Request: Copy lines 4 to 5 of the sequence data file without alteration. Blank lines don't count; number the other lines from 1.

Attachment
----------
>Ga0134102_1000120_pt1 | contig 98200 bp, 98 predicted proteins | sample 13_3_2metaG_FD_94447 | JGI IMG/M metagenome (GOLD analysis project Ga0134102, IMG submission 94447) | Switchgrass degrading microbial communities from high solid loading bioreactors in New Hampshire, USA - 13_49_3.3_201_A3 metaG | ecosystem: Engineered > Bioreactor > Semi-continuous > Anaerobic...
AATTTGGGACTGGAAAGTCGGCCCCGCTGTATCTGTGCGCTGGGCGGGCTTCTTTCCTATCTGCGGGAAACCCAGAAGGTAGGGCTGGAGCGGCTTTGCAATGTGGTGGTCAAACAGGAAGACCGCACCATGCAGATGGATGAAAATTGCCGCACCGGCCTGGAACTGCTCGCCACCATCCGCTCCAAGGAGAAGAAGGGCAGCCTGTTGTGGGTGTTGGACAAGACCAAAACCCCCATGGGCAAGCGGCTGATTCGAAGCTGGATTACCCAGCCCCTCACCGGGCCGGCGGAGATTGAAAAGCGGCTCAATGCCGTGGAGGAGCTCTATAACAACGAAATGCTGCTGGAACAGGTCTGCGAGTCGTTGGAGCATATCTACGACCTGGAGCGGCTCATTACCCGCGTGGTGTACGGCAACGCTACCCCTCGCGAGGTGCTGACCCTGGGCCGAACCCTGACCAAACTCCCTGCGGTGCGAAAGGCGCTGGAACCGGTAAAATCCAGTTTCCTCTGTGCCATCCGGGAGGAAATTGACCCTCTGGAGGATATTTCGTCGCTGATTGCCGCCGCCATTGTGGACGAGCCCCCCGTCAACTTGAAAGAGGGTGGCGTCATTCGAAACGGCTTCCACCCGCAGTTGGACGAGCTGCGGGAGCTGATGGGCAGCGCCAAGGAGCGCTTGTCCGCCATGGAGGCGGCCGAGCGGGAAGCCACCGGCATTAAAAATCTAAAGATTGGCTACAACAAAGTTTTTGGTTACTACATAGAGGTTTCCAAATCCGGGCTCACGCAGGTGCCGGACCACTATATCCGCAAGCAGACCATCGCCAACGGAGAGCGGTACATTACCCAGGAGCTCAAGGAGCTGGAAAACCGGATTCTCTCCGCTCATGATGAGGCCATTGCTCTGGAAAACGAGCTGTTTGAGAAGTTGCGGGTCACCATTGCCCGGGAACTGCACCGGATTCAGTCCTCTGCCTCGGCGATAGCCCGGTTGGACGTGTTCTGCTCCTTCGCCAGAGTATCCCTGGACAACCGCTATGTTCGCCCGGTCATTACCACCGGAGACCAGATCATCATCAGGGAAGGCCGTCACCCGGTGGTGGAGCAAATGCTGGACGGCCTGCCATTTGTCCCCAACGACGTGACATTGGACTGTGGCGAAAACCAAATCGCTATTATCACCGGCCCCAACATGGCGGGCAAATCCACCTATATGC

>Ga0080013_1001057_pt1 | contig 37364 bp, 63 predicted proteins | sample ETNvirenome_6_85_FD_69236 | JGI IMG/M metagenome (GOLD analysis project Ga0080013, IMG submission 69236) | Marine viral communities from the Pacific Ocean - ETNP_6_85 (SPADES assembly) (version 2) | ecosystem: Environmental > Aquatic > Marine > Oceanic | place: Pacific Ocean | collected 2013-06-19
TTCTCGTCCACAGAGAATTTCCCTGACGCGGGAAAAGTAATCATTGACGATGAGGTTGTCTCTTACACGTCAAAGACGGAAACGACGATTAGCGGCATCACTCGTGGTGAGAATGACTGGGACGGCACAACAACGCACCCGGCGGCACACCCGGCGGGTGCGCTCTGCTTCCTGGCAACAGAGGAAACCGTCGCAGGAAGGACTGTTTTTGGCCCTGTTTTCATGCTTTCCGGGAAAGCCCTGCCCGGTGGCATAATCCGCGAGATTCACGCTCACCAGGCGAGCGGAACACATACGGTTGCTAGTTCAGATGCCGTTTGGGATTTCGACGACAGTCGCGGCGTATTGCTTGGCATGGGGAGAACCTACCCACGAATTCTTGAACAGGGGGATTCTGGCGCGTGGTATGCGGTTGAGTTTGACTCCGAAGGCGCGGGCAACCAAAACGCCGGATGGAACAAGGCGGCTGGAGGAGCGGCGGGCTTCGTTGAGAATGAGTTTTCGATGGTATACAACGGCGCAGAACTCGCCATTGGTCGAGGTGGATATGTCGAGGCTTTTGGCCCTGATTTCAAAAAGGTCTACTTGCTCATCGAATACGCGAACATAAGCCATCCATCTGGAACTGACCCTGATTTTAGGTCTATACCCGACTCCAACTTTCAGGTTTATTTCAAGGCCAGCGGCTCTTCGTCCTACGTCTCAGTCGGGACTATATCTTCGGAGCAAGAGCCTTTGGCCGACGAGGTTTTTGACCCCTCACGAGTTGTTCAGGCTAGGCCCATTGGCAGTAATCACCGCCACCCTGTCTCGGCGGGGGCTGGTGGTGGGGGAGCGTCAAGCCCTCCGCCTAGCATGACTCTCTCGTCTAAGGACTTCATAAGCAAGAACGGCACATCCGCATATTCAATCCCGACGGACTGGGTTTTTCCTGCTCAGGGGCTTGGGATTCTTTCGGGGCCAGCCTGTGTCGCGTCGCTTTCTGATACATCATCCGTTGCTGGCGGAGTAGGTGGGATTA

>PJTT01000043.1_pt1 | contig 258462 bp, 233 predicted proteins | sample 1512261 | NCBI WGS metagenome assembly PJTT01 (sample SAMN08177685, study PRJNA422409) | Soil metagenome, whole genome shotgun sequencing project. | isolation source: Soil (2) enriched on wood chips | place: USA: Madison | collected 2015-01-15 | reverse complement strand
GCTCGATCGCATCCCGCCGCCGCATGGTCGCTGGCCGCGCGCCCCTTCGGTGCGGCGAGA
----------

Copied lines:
TTCTCGTCCACAGAGAATTTCCCTGACGCGGGAAAAGTAATCATTGACGATGAGGTTGTCTCTTACACGTCAAAGACGGAAACGACGATTAGCGGCATCACTCGTGGTGAGAATGACTGGGACGGCACAACAACGCACCCGGCGGCACACCCGGCGGGTGCGCTCTGCTTCCTGGCAACAGAGGAAACCGTCGCAGGAAGGACTGTTTTTGGCCCTGTTTTCATGCTTTCCGGGAAAGCCCTGCCCGGTGGCATAATCCGCGAGATTCACGCTCACCAGGCGAGCGGAACACATACGGTTGCTAGTTCAGATGCCGTTTGGGATTTCGACGACAGTCGCGGCGTATTGCTTGGCATGGGGAGAACCTACCCACGAATTCTTGAACAGGGGGATTCTGGCGCGTGGTATGCGGTTGAGTTTGACTCCGAAGGCGCGGGCAACCAAAACGCCGGATGGAACAAGGCGGCTGGAGGAGCGGCGGGCTTCGTTGAGAATGAGTTTTCGATGGTATACAACGGCGCAGAACTCGCCATTGGTCGAGGTGGATATGTCGAGGCTTTTGGCCCTGATTTCAAAAAGGTCTACTTGCTCATCGAATACGCGAACATAAGCCATCCATCTGGAACTGACCCTGATTTTAGGTCTATACCCGACTCCAACTTTCAGGTTTATTTCAAGGCCAGCGGCTCTTCGTCCTACGTCTCAGTCGGGACTATATCTTCGGAGCAAGAGCCTTTGGCCGACGAGGTTTTTGACCCCTCACGAGTTGTTCAGGCTAGGCCCATTGGCAGTAATCACCGCCACCCTGTCTCGGCGGGGGCTGGTGGTGGGGGAGCGTCAAGCCCTCCGCCTAGCATGACTCTCTCGTCTAAGGACTTCATAAGCAAGAACGGCACATCCGCATATTCAATCCCGACGGACTGGGTTTTTCCTGCTCAGGGGCTTGGGATTCTTTCGGGGCCAGCCTGTGTCGCGTCGCTTTCTGATACATCATCCGTTGCTGGCGGAGTAGGTGGGATTA

>PJTT01000043.1_pt1 | contig 258462 bp, 233 predicted proteins | sample 1512261 | NCBI WGS metagenome assembly PJTT01 (sample SAMN08177685, study PRJNA422409) | Soil metagenome, whole genome shotgun sequencing project. | isolation source: Soil (2) enriched on wood chips | place: USA: Madison | collected 2015-01-15 | reverse complement strand